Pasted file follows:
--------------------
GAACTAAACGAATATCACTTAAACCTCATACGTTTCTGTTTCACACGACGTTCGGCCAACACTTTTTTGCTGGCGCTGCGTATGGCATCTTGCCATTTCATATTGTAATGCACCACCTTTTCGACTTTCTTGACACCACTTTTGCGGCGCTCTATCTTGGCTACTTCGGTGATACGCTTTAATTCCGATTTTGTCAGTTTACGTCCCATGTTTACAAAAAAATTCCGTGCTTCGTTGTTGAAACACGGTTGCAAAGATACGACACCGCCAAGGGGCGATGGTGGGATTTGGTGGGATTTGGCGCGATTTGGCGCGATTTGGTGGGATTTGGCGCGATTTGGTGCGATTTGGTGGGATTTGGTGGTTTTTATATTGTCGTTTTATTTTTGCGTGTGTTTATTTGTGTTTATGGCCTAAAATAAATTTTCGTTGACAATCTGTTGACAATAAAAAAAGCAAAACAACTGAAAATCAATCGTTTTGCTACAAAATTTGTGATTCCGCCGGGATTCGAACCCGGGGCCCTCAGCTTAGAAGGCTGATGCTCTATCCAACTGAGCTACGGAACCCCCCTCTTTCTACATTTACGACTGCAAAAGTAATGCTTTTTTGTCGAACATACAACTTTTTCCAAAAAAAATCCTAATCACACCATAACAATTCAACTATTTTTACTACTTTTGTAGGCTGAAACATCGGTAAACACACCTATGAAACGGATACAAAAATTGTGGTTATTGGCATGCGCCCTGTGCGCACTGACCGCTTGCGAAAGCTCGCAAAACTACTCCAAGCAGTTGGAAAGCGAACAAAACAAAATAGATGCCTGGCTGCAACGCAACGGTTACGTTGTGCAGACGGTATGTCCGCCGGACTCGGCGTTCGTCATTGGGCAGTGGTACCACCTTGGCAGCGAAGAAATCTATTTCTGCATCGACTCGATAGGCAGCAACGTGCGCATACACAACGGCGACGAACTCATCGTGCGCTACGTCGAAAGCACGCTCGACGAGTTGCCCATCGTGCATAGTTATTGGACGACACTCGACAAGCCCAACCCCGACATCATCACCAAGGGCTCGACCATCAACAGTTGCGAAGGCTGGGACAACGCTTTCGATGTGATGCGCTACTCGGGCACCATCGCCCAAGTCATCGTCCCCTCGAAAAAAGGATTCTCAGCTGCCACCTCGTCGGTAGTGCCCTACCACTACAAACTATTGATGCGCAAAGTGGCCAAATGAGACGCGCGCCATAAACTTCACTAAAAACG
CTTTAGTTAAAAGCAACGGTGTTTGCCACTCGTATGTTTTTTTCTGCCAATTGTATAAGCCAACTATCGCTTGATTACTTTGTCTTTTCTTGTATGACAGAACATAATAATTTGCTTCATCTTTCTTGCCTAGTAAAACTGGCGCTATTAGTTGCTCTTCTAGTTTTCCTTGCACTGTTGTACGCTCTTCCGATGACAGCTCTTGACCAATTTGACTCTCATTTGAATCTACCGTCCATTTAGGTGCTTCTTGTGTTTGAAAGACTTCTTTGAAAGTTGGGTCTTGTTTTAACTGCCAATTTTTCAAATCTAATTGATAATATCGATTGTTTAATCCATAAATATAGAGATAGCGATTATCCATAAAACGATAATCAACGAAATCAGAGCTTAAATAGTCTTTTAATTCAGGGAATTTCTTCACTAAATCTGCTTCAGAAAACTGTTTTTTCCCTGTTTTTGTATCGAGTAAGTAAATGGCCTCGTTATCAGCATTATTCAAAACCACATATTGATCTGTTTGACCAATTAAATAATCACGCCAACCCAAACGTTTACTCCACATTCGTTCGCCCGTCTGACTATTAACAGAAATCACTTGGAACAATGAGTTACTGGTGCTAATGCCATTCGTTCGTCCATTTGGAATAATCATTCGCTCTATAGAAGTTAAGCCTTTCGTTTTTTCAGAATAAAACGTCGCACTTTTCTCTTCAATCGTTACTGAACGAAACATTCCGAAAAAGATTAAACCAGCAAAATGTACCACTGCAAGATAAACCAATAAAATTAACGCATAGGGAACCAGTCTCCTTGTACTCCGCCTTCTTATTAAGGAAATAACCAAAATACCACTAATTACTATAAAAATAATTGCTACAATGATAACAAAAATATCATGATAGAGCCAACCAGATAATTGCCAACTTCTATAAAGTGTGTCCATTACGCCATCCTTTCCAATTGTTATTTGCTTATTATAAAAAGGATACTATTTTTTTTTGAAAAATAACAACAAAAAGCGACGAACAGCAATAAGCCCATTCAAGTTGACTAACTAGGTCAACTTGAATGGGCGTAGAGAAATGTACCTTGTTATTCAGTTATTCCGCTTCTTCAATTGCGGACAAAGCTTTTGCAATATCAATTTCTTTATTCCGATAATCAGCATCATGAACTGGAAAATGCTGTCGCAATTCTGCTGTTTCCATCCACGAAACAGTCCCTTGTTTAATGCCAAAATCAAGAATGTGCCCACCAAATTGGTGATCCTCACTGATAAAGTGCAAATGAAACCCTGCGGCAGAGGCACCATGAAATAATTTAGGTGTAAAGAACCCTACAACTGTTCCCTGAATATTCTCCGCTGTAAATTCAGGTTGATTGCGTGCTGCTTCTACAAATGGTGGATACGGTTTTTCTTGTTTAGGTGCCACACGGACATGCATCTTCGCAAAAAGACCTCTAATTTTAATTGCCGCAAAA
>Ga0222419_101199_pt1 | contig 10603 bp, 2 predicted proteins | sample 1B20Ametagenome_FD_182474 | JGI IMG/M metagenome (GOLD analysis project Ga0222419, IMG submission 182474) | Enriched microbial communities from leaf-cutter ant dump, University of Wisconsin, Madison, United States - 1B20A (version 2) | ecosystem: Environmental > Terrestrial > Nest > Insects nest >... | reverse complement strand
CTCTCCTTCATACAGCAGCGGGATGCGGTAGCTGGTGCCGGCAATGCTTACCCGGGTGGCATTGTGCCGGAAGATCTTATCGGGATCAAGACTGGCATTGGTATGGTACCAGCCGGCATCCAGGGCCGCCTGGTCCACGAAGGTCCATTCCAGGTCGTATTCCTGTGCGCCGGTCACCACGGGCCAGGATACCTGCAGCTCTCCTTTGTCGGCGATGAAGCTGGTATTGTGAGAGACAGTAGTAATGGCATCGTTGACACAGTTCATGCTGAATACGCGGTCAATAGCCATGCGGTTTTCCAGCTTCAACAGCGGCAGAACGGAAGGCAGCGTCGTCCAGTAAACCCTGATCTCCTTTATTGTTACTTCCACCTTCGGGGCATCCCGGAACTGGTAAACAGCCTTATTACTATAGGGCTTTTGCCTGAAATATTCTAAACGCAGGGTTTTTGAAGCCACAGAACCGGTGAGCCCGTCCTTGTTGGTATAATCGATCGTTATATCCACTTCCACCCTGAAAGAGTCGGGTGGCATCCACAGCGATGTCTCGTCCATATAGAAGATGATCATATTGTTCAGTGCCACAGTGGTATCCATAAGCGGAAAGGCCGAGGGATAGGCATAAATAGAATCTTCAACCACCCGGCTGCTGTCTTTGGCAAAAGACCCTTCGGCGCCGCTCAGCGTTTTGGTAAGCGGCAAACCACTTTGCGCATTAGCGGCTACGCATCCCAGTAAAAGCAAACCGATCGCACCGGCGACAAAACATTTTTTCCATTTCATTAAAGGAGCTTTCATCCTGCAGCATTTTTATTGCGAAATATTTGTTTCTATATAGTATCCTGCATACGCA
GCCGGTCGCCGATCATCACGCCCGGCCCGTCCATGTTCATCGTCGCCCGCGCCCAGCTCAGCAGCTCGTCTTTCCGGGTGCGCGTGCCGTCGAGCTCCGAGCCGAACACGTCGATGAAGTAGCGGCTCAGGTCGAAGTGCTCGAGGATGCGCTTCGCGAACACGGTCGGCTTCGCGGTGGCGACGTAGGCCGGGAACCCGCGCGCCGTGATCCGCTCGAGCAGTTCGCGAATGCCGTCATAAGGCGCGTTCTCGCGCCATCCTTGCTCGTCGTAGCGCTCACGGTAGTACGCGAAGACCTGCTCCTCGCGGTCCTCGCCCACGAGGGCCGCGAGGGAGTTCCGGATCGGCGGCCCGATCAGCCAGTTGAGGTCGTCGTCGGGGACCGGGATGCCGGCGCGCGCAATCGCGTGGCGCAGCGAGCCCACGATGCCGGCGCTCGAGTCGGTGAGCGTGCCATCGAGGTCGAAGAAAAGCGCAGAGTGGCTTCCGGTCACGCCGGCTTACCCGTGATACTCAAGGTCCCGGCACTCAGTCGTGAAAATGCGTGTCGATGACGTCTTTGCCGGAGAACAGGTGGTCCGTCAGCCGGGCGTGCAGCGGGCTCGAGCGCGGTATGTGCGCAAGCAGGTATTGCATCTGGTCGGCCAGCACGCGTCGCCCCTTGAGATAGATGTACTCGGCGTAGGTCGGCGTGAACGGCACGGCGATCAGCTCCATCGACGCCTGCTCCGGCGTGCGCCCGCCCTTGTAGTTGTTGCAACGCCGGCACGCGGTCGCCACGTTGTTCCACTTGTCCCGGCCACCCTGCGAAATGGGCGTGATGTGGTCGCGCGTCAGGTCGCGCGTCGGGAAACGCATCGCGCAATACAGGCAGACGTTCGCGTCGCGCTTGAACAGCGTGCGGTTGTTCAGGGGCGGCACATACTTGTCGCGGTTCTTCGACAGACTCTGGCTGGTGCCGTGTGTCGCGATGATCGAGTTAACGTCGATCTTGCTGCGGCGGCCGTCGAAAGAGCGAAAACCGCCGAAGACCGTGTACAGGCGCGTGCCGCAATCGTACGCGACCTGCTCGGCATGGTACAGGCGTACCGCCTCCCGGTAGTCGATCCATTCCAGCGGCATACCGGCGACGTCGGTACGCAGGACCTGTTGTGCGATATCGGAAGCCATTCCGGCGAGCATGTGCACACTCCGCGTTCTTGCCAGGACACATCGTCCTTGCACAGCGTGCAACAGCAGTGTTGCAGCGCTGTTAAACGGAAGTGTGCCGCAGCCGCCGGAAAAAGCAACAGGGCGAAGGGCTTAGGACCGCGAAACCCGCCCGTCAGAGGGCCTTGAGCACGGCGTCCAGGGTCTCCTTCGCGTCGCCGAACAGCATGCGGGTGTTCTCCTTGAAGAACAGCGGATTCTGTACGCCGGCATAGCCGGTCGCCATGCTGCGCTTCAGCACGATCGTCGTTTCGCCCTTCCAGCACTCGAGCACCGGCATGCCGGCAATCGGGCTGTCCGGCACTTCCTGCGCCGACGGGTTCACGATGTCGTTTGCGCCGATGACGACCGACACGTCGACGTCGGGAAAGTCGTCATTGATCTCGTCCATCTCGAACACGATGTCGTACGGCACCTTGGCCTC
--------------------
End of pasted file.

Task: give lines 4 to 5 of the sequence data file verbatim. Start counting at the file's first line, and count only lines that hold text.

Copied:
CTCTCCTTCATACAGCAGCGGGATGCGGTAGCTGGTGCCGGCAATGCTTACCCGGGTGGCATTGTGCCGGAAGATCTTATCGGGATCAAGACTGGCATTGGTATGGTACCAGCCGGCATCCAGGGCCGCCTGGTCCACGAAGGTCCATTCCAGGTCGTATTCCTGTGCGCCGGTCACCACGGGCCAGGATACCTGCAGCTCTCCTTTGTCGGCGATGAAGCTGGTATTGTGAGAGACAGTAGTAATGGCATCGTTGACACAGTTCATGCTGAATACGCGGTCAATAGCCATGCGGTTTTCCAGCTTCAACAGCGGCAGAACGGAAGGCAGCGTCGTCCAGTAAACCCTGATCTCCTTTATTGTTACTTCCACCTTCGGGGCATCCCGGAACTGGTAAACAGCCTTATTACTATAGGGCTTTTGCCTGAAATATTCTAAACGCAGGGTTTTTGAAGCCACAGAACCGGTGAGCCCGTCCTTGTTGGTATAATCGATCGTTATATCCACTTCCACCCTGAAAGAGTCGGGTGGCATCCACAGCGATGTCTCGTCCATATAGAAGATGATCATATTGTTCAGTGCCACAGTGGTATCCATAAGCGGAAAGGCCGAGGGATAGGCATAAATAGAATCTTCAACCACCCGGCTGCTGTCTTTGGCAAAAGACCCTTCGGCGCCGCTCAGCGTTTTGGTAAGCGGCAAACCACTTTGCGCATTAGCGGCTACGCATCCCAGTAAAAGCAAACCGATCGCACCGGCGACAAAACATTTTTTCCATTTCATTAAAGGAGCTTTCATCCTGCAGCATTTTTATTGCGAAATATTTGTTTCTATATAGTATCCTGCATACGCA
GCCGGTCGCCGATCATCACGCCCGGCCCGTCCATGTTCATCGTCGCCCGCGCCCAGCTCAGCAGCTCGTCTTTCCGGGTGCGCGTGCCGTCGAGCTCCGAGCCGAACACGTCGATGAAGTAGCGGCTCAGGTCGAAGTGCTCGAGGATGCGCTTCGCGAACACGGTCGGCTTCGCGGTGGCGACGTAGGCCGGGAACCCGCGCGCCGTGATCCGCTCGAGCAGTTCGCGAATGCCGTCATAAGGCGCGTTCTCGCGCCATCCTTGCTCGTCGTAGCGCTCACGGTAGTACGCGAAGACCTGCTCCTCGCGGTCCTCGCCCACGAGGGCCGCGAGGGAGTTCCGGATCGGCGGCCCGATCAGCCAGTTGAGGTCGTCGTCGGGGACCGGGATGCCGGCGCGCGCAATCGCGTGGCGCAGCGAGCCCACGATGCCGGCGCTCGAGTCGGTGAGCGTGCCATCGAGGTCGAAGAAAAGCGCAGAGTGGCTTCCGGTCACGCCGGCTTACCCGTGATACTCAAGGTCCCGGCACTCAGTCGTGAAAATGCGTGTCGATGACGTCTTTGCCGGAGAACAGGTGGTCCGTCAGCCGGGCGTGCAGCGGGCTCGAGCGCGGTATGTGCGCAAGCAGGTATTGCATCTGGTCGGCCAGCACGCGTCGCCCCTTGAGATAGATGTACTCGGCGTAGGTCGGCGTGAACGGCACGGCGATCAGCTCCATCGACGCCTGCTCCGGCGTGCGCCCGCCCTTGTAGTTGTTGCAACGCCGGCACGCGGTCGCCACGTTGTTCCACTTGTCCCGGCCACCCTGCGAAATGGGCGTGATGTGGTCGCGCGTCAGGTCGCGCGTCGGGAAACGCATCGCGCAATACAGGCAGACGTTCGCGTCGCGCTTGAACAGCGTGCGGTTGTTCAGGGGCGGCACATACTTGTCGCGGTTCTTCGACAGACTCTGGCTGGTGCCGTGTGTCGCGATGATCGAGTTAACGTCGATCTTGCTGCGGCGGCCGTCGAAAGAGCGAAAACCGCCGAAGACCGTGTACAGGCGCGTGCCGCAATCGTACGCGACCTGCTCGGCATGGTACAGGCGTACCGCCTCCCGGTAGTCGATCCATTCCAGCGGCATACCGGCGACGTCGGTACGCAGGACCTGTTGTGCGATATCGGAAGCCATTCCGGCGAGCATGTGCACACTCCGCGTTCTTGCCAGGACACATCGTCCTTGCACAGCGTGCAACAGCAGTGTTGCAGCGCTGTTAAACGGAAGTGTGCCGCAGCCGCCGGAAAAAGCAACAGGGCGAAGGGCTTAGGACCGCGAAACCCGCCCGTCAGAGGGCCTTGAGCACGGCGTCCAGGGTCTCCTTCGCGTCGCCGAACAGCATGCGGGTGTTCTCCTTGAAGAACAGCGGATTCTGTACGCCGGCATAGCCGGTCGCCATGCTGCGCTTCAGCACGATCGTCGTTTCGCCCTTCCAGCACTCGAGCACCGGCATGCCGGCAATCGGGCTGTCCGGCACTTCCTGCGCCGACGGGTTCACGATGTCGTTTGCGCCGATGACGACCGACACGTCGACGTCGGGAAAGTCGTCATTGATCTCGTCCATCTCGAACACGATGTCGTACGGCACCTTGGCCTC